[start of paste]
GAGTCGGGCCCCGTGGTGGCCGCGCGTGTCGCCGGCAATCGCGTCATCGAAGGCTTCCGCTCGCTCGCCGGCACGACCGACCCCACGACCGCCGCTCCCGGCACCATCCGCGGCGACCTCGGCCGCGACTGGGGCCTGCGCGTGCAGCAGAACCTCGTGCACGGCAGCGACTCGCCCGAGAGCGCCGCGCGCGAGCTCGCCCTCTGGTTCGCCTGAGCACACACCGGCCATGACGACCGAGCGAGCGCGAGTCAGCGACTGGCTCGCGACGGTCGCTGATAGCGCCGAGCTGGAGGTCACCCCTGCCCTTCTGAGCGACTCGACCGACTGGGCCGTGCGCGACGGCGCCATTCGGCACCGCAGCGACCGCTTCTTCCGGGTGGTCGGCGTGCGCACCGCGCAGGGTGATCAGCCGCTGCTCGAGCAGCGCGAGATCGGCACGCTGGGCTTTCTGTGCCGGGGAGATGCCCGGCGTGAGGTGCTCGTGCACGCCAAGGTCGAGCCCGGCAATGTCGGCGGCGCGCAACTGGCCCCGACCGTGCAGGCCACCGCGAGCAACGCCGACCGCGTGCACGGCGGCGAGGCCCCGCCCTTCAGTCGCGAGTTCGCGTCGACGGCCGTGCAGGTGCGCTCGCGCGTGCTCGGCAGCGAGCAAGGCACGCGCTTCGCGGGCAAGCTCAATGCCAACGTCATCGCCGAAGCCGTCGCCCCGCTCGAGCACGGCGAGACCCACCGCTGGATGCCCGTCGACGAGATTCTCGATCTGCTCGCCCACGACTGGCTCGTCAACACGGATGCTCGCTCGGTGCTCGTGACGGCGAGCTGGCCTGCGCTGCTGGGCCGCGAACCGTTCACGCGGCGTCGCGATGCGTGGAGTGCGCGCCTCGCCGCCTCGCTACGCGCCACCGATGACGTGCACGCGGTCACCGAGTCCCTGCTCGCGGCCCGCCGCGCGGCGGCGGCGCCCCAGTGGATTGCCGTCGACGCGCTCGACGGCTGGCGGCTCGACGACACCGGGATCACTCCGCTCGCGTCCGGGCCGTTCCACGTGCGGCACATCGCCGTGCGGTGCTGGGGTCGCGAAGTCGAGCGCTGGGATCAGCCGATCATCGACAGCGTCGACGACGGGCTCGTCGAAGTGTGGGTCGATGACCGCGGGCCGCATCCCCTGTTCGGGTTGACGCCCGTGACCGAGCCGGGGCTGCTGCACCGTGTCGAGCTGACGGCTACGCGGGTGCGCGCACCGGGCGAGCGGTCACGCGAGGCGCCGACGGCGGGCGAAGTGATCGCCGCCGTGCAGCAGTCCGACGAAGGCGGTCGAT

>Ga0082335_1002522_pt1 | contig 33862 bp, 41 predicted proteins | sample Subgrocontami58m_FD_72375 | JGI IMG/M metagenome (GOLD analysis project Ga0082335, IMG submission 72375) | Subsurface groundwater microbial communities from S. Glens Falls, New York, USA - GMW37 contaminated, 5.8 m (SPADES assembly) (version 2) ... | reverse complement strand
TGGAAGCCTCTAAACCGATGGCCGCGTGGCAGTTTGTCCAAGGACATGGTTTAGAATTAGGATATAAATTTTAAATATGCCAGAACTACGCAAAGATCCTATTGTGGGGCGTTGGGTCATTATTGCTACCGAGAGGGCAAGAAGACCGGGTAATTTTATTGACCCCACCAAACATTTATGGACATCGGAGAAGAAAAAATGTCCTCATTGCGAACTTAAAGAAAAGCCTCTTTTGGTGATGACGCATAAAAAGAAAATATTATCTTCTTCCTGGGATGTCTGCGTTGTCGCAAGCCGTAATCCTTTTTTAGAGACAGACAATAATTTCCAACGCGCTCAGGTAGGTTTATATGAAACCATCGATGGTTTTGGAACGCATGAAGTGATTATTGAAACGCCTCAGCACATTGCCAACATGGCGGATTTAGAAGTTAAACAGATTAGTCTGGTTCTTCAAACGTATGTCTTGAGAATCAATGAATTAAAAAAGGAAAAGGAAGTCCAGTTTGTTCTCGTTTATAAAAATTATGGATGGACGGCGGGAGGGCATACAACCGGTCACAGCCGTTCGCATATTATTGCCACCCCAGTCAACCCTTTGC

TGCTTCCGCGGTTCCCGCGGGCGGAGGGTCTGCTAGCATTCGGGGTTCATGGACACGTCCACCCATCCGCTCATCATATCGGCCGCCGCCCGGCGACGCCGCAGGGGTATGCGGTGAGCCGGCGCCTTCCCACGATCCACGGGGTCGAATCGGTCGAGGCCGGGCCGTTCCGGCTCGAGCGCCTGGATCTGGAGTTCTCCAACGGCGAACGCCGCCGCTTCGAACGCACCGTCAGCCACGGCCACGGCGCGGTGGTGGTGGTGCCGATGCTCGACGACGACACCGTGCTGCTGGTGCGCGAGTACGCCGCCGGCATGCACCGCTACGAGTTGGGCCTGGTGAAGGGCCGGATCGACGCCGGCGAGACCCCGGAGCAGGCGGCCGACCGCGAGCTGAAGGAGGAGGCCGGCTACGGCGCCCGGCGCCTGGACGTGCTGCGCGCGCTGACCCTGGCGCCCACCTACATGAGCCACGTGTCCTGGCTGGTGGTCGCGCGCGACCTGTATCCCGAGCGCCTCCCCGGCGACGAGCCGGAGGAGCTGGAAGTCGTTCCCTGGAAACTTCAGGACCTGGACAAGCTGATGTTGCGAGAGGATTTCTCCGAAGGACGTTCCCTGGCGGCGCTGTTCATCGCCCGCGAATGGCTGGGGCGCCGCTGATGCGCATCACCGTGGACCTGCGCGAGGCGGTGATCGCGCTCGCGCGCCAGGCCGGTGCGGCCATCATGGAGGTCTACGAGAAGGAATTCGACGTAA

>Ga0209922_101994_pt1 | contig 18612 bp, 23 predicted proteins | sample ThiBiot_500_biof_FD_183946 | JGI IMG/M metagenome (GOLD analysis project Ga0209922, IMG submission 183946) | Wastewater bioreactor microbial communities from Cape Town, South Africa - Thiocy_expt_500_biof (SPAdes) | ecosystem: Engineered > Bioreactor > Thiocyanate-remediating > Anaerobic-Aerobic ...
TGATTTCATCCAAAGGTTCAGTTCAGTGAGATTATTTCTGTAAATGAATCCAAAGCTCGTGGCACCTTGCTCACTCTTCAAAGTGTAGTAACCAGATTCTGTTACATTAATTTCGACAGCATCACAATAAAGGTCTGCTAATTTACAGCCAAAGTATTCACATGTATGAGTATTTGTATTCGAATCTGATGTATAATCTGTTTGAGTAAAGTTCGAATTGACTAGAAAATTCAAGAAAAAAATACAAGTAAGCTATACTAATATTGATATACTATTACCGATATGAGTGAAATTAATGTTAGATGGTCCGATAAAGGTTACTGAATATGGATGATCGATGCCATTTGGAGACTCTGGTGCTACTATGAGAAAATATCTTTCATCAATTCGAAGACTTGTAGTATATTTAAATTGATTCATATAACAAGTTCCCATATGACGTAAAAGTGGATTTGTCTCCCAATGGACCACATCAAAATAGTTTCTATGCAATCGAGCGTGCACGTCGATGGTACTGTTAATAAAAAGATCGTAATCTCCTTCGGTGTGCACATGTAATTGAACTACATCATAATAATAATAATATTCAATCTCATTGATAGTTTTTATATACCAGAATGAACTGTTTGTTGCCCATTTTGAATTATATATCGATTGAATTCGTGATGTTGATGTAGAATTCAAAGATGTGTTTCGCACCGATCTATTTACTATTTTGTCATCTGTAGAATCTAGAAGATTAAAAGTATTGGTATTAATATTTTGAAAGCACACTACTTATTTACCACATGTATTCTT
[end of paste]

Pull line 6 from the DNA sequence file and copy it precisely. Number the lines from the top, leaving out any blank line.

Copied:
TGATTTCATCCAAAGGTTCAGTTCAGTGAGATTATTTCTGTAAATGAATCCAAAGCTCGTGGCACCTTGCTCACTCTTCAAAGTGTAGTAACCAGATTCTGTTACATTAATTTCGACAGCATCACAATAAAGGTCTGCTAATTTACAGCCAAAGTATTCACATGTATGAGTATTTGTATTCGAATCTGATGTATAATCTGTTTGAGTAAAGTTCGAATTGACTAGAAAATTCAAGAAAAAAATACAAGTAAGCTATACTAATATTGATATACTATTACCGATATGAGTGAAATTAATGTTAGATGGTCCGATAAAGGTTACTGAATATGGATGATCGATGCCATTTGGAGACTCTGGTGCTACTATGAGAAAATATCTTTCATCAATTCGAAGACTTGTAGTATATTTAAATTGATTCATATAACAAGTTCCCATATGACGTAAAAGTGGATTTGTCTCCCAATGGACCACATCAAAATAGTTTCTATGCAATCGAGCGTGCACGTCGATGGTACTGTTAATAAAAAGATCGTAATCTCCTTCGGTGTGCACATGTAATTGAACTACATCATAATAATAATAATATTCAATCTCATTGATAGTTTTTATATACCAGAATGAACTGTTTGTTGCCCATTTTGAATTATATATCGATTGAATTCGTGATGTTGATGTAGAATTCAAAGATGTGTTTCGCACCGATCTATTTACTATTTTGTCATCTGTAGAATCTAGAAGATTAAAAGTATTGGTATTAATATTTTGAAAGCACACTACTTATTTACCACATGTATTCTT